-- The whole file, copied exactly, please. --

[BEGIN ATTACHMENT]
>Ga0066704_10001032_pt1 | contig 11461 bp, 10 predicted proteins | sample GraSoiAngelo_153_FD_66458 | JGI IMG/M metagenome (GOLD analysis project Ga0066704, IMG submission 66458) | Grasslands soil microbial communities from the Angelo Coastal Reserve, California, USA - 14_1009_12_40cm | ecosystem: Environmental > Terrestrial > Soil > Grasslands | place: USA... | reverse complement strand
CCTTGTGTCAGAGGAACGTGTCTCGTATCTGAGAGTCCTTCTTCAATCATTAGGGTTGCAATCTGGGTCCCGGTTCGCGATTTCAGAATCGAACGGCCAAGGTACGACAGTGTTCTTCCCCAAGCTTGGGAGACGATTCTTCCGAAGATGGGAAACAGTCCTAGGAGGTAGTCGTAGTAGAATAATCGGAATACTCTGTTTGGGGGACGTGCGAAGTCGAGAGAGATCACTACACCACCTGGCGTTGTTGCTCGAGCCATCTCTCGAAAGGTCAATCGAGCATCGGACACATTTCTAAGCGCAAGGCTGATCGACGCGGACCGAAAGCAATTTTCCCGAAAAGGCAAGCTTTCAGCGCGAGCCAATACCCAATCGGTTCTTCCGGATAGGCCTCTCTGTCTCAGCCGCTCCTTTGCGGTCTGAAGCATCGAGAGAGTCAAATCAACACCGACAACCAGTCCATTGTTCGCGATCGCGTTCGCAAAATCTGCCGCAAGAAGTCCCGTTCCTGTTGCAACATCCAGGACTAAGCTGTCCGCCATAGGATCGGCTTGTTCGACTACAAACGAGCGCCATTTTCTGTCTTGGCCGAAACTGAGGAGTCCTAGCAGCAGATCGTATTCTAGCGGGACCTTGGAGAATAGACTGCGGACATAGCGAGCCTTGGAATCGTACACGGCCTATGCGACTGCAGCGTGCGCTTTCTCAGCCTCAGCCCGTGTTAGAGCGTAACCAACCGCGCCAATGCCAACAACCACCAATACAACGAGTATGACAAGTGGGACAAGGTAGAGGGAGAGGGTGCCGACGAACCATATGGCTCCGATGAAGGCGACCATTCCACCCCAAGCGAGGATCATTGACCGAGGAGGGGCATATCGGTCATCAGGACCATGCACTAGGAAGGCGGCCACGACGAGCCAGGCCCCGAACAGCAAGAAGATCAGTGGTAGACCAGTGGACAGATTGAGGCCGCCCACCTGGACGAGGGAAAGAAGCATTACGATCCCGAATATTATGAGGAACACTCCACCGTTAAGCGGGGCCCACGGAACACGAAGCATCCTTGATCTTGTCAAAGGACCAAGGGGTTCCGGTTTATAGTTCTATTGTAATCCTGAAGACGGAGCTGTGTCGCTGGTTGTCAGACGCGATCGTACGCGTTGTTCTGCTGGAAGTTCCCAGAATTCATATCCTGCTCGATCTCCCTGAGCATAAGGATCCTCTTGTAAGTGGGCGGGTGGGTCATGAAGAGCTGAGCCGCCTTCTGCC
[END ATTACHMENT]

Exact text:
>Ga0066704_10001032_pt1 | contig 11461 bp, 10 predicted proteins | sample GraSoiAngelo_153_FD_66458 | JGI IMG/M metagenome (GOLD analysis project Ga0066704, IMG submission 66458) | Grasslands soil microbial communities from the Angelo Coastal Reserve, California, USA - 14_1009_12_40cm | ecosystem: Environmental > Terrestrial > Soil > Grasslands | place: USA... | reverse complement strand
CCTTGTGTCAGAGGAACGTGTCTCGTATCTGAGAGTCCTTCTTCAATCATTAGGGTTGCAATCTGGGTCCCGGTTCGCGATTTCAGAATCGAACGGCCAAGGTACGACAGTGTTCTTCCCCAAGCTTGGGAGACGATTCTTCCGAAGATGGGAAACAGTCCTAGGAGGTAGTCGTAGTAGAATAATCGGAATACTCTGTTTGGGGGACGTGCGAAGTCGAGAGAGATCACTACACCACCTGGCGTTGTTGCTCGAGCCATCTCTCGAAAGGTCAATCGAGCATCGGACACATTTCTAAGCGCAAGGCTGATCGACGCGGACCGAAAGCAATTTTCCCGAAAAGGCAAGCTTTCAGCGCGAGCCAATACCCAATCGGTTCTTCCGGATAGGCCTCTCTGTCTCAGCCGCTCCTTTGCGGTCTGAAGCATCGAGAGAGTCAAATCAACACCGACAACCAGTCCATTGTTCGCGATCGCGTTCGCAAAATCTGCCGCAAGAAGTCCCGTTCCTGTTGCAACATCCAGGACTAAGCTGTCCGCCATAGGATCGGCTTGTTCGACTACAAACGAGCGCCATTTTCTGTCTTGGCCGAAACTGAGGAGTCCTAGCAGCAGATCGTATTCTAGCGGGACCTTGGAGAATAGACTGCGGACATAGCGAGCCTTGGAATCGTACACGGCCTATGCGACTGCAGCGTGCGCTTTCTCAGCCTCAGCCCGTGTTAGAGCGTAACCAACCGCGCCAATGCCAACAACCACCAATACAACGAGTATGACAAGTGGGACAAGGTAGAGGGAGAGGGTGCCGACGAACCATATGGCTCCGATGAAGGCGACCATTCCACCCCAAGCGAGGATCATTGACCGAGGAGGGGCATATCGGTCATCAGGACCATGCACTAGGAAGGCGGCCACGACGAGCCAGGCCCCGAACAGCAAGAAGATCAGTGGTAGACCAGTGGACAGATTGAGGCCGCCCACCTGGACGAGGGAAAGAAGCATTACGATCCCGAATATTATGAGGAACACTCCACCGTTAAGCGGGGCCCACGGAACACGAAGCATCCTTGATCTTGTCAAAGGACCAAGGGGTTCCGGTTTATAGTTCTATTGTAATCCTGAAGACGGAGCTGTGTCGCTGGTTGTCAGACGCGATCGTACGCGTTGTTCTGCTGGAAGTTCCCAGAATTCATATCCTGCTCGATCTCCCTGAGCATAAGGATCCTCTTGTAAGTGGGCGGGTGGGTCATGAAGAGCTGAGCCGCCTTCTGCC